ISLAMABAD:While the Ministry of Climate Change) recognizes the unprecedented threats to the country’s biodiversity, efforts are being taken to address the threats as a part of the present government’s efforts for reinvigorating the ailing biodiversity sector and ecosystem restoration under the Ten Billion Tree Tsunami Programme, according to a press statement issued here on Sunday.
“An ambitious initiative has already been launched to develop first ever National Red Data Book on Mammals of Pakistan, which would provide overview of the status of various mammal species present in the country based on population estimates,” said Muhammad Saleem, media spokesperson of the climate change ministry.
Pakistan is rich in biodiversity, particularly in the arid and semi-arid regions which cover almost 80% of the total land area. A number of animal and plant species are threatened and/or endangered largely due to over-exploitation and loss of natural habitat.
The official said that based on field surveys, which have already been launched across the country, for the first ever Pakistan-specific Red Data Book, which is being created to identify and protect endangered and rare species of plants, animals, fungi as well as some local subspecies. It would also identify myriad risks various wildlife species face in the country and provides complete information of rare and endangered species and about their habitats, the official added.
The media spokesperson said that Six teams have been composed, comprising 6-8 persons in each band, which are conducting the surveys. The teams consist of wildlife experts from various organisations including the climate change ministry, zoological survey of Pakistan, Punjab wildlife and Parks department, community based organizations, NGO’s (International Union for Conservation of Nature, World Wide Fund for Nature Pakistan, Snow Leopard Foundation, Sustainable Forest Management), and university students.
He stressed that “in fact the Red Data Book would significantly help the policymakers, wildlife policymakers, conservators, researchers and experts in providing complete information for research, studies and also for monitoring the programmes on rare and endangered species and their habitats in the country”.
The climate change media spokesperson said, “Pakistan is going to make a comprehensive National Red Data Book of mammals for the first time, which will provide population status of species at national level. It will assist in rolling out monitoring and conservation strategies for threatened wildlife species at regional levels.”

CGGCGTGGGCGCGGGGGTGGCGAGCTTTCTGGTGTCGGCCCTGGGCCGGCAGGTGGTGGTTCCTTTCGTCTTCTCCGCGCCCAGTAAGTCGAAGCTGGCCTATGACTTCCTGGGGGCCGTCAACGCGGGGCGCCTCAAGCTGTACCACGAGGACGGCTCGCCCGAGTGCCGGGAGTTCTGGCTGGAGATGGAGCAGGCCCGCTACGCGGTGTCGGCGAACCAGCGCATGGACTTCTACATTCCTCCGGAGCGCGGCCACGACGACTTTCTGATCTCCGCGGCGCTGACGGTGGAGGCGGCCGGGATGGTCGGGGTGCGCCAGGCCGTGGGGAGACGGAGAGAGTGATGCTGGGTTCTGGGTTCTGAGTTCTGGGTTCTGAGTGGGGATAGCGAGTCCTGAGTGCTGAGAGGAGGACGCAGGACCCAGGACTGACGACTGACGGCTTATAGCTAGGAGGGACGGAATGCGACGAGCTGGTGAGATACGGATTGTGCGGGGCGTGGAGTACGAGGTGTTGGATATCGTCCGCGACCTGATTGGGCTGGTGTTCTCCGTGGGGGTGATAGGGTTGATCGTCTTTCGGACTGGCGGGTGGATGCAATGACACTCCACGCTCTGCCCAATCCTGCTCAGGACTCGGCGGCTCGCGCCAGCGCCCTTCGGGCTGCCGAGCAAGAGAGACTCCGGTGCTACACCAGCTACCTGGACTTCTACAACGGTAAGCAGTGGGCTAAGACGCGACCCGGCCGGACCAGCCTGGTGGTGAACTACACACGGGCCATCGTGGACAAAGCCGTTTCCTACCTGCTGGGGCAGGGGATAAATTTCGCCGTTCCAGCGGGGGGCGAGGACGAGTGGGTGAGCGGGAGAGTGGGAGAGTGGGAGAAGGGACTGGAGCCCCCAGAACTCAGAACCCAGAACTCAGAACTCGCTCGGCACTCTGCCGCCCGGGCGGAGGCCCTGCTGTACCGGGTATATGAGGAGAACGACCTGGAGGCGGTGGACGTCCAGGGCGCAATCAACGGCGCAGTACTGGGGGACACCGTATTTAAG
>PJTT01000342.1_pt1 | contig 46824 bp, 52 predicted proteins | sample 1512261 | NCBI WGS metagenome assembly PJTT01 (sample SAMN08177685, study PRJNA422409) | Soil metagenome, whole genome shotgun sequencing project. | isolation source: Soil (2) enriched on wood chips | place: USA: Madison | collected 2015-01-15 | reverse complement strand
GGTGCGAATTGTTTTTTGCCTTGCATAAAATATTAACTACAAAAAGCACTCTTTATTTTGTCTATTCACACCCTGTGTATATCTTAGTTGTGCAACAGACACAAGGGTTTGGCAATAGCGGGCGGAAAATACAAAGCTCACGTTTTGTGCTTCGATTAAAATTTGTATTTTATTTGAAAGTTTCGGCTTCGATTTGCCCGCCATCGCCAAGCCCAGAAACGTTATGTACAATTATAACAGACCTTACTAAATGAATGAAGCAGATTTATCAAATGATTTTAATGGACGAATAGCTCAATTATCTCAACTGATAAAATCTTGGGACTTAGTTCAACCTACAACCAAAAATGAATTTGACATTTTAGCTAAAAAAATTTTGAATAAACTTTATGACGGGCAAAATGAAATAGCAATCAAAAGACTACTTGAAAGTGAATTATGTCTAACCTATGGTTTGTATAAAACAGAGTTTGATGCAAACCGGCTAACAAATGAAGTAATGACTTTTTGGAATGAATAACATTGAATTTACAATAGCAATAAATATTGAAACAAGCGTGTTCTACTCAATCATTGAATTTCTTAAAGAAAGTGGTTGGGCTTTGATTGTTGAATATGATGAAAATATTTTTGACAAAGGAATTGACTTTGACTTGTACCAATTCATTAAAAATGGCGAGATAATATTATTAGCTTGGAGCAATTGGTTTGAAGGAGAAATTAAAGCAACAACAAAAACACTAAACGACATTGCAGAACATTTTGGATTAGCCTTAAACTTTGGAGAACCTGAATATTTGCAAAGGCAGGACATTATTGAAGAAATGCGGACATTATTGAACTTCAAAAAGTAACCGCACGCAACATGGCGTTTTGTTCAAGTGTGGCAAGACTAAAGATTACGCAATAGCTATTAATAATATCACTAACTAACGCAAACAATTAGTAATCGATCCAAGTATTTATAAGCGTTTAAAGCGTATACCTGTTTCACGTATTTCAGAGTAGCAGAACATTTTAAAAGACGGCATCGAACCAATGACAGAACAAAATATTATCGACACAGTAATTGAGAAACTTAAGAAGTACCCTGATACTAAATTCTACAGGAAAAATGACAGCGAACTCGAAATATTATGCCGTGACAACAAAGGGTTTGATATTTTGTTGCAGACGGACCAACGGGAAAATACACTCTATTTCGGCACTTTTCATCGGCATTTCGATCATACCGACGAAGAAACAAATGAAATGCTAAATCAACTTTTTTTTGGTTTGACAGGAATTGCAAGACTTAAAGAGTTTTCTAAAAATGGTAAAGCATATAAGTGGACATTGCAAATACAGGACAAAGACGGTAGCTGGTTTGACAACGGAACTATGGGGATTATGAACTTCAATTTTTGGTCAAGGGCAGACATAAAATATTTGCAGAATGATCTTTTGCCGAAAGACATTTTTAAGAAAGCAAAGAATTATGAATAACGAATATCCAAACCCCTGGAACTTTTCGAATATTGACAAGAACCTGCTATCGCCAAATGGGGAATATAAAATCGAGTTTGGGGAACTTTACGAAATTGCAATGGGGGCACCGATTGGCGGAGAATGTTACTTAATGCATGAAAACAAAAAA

The current ongoing wildlife surveys aim to assess population of Punjab Urial in Punjab and develop National Red Data Book of Pakistan, he explained.
The 15-day surveys would continue till October 25, 2020, which is rutting season of this wildlife species, in the five districts of Punjab; Jhelum, Chakwal, Attock Mianwali and Khushab.
While giving overview of wildlife species to be covered in the country’s first Red Data Book, he highlighted that Punjab Urial (Ovis vignei punjabensis) has been ranked as endemic in the country found in scrub forest in Kala Chitta and Salt Ranges of the Punjab.
It is listed as ‘Vulnerable’ by IUCN Red List of Threatened Species and is also listed in Appendix-II of the list of the Convention on International Trade in Endangered Species of Wild Fauna and Flora (CITES), a multilateral treaty among countries to protect endangered plants and animals.
The climate change media spokesperson also highlighted various challenges to survival of the Punjab Uria, saying habitat fragmentation, degradation and loss caused due to livestock grazing, construction of roads, dams, encroachment of wild area due to cultivation and other developmental activities, Illegal hunting for meat, trophies and poaching of lambs are among the key threats to the Punjab Urial and foremost causes of decline in its population.
He pointed out that there is a presently little baseline data available, which hardly provides any understanding about current status of the Punjab Urial species and which is a main bottleneck to its conservation and protection.